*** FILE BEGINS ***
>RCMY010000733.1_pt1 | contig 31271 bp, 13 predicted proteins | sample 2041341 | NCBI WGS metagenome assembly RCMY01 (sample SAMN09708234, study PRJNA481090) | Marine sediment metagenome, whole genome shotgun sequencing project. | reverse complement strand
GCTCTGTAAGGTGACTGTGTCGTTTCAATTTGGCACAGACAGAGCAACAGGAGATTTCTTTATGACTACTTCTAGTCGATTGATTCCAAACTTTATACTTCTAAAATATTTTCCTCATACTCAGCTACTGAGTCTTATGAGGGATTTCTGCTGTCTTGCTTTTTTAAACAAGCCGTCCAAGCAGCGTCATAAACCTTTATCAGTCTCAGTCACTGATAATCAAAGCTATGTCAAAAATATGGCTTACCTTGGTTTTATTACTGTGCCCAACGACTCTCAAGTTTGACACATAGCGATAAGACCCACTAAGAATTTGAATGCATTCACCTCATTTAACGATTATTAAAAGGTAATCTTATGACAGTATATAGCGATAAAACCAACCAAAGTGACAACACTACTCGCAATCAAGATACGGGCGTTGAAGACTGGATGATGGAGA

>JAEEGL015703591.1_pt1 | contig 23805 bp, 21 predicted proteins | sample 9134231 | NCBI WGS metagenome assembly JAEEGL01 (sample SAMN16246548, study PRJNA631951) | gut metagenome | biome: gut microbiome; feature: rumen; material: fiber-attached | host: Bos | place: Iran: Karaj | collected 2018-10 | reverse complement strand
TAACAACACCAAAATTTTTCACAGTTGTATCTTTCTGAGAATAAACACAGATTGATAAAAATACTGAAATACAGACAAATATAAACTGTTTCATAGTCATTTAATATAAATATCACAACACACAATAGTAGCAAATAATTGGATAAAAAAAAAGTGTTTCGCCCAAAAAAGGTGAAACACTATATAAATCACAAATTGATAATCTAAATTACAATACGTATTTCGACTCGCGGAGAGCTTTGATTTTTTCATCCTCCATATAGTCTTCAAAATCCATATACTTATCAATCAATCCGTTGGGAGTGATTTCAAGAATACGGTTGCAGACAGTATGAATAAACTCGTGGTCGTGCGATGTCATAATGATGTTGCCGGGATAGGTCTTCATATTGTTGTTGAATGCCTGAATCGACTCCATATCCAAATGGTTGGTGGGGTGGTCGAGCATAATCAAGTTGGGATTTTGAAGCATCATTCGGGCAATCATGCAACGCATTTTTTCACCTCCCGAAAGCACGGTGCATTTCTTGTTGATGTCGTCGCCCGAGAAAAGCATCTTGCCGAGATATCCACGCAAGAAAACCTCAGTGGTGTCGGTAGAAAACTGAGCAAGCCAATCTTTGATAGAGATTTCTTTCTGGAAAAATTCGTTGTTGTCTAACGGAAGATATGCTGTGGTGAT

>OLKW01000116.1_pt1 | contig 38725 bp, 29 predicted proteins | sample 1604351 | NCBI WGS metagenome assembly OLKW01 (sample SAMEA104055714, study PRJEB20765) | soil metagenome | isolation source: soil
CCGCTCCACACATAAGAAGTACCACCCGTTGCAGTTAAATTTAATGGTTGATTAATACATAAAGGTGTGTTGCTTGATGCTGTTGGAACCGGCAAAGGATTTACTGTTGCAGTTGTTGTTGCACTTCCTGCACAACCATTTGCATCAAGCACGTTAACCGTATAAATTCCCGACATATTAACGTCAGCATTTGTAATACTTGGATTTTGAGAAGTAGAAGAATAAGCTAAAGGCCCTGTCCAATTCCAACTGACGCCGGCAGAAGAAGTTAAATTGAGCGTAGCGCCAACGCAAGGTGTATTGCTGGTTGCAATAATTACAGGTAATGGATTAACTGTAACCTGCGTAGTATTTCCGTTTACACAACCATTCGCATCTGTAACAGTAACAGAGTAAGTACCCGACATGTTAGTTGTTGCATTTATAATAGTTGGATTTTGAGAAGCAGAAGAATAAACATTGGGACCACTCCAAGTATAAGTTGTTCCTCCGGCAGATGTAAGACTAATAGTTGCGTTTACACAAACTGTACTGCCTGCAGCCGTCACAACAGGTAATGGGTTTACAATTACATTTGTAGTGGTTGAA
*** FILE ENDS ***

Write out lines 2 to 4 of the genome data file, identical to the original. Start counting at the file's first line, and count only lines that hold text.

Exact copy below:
GCTCTGTAAGGTGACTGTGTCGTTTCAATTTGGCACAGACAGAGCAACAGGAGATTTCTTTATGACTACTTCTAGTCGATTGATTCCAAACTTTATACTTCTAAAATATTTTCCTCATACTCAGCTACTGAGTCTTATGAGGGATTTCTGCTGTCTTGCTTTTTTAAACAAGCCGTCCAAGCAGCGTCATAAACCTTTATCAGTCTCAGTCACTGATAATCAAAGCTATGTCAAAAATATGGCTTACCTTGGTTTTATTACTGTGCCCAACGACTCTCAAGTTTGACACATAGCGATAAGACCCACTAAGAATTTGAATGCATTCACCTCATTTAACGATTATTAAAAGGTAATCTTATGACAGTATATAGCGATAAAACCAACCAAAGTGACAACACTACTCGCAATCAAGATACGGGCGTTGAAGACTGGATGATGGAGA

>JAEEGL015703591.1_pt1 | contig 23805 bp, 21 predicted proteins | sample 9134231 | NCBI WGS metagenome assembly JAEEGL01 (sample SAMN16246548, study PRJNA631951) | gut metagenome | biome: gut microbiome; feature: rumen; material: fiber-attached | host: Bos | place: Iran: Karaj | collected 2018-10 | reverse complement strand
TAACAACACCAAAATTTTTCACAGTTGTATCTTTCTGAGAATAAACACAGATTGATAAAAATACTGAAATACAGACAAATATAAACTGTTTCATAGTCATTTAATATAAATATCACAACACACAATAGTAGCAAATAATTGGATAAAAAAAAAGTGTTTCGCCCAAAAAAGGTGAAACACTATATAAATCACAAATTGATAATCTAAATTACAATACGTATTTCGACTCGCGGAGAGCTTTGATTTTTTCATCCTCCATATAGTCTTCAAAATCCATATACTTATCAATCAATCCGTTGGGAGTGATTTCAAGAATACGGTTGCAGACAGTATGAATAAACTCGTGGTCGTGCGATGTCATAATGATGTTGCCGGGATAGGTCTTCATATTGTTGTTGAATGCCTGAATCGACTCCATATCCAAATGGTTGGTGGGGTGGTCGAGCATAATCAAGTTGGGATTTTGAAGCATCATTCGGGCAATCATGCAACGCATTTTTTCACCTCCCGAAAGCACGGTGCATTTCTTGTTGATGTCGTCGCCCGAGAAAAGCATCTTGCCGAGATATCCACGCAAGAAAACCTCAGTGGTGTCGGTAGAAAACTGAGCAAGCCAATCTTTGATAGAGATTTCTTTCTGGAAAAATTCGTTGTTGTCTAACGGAAGATATGCTGTGGTGAT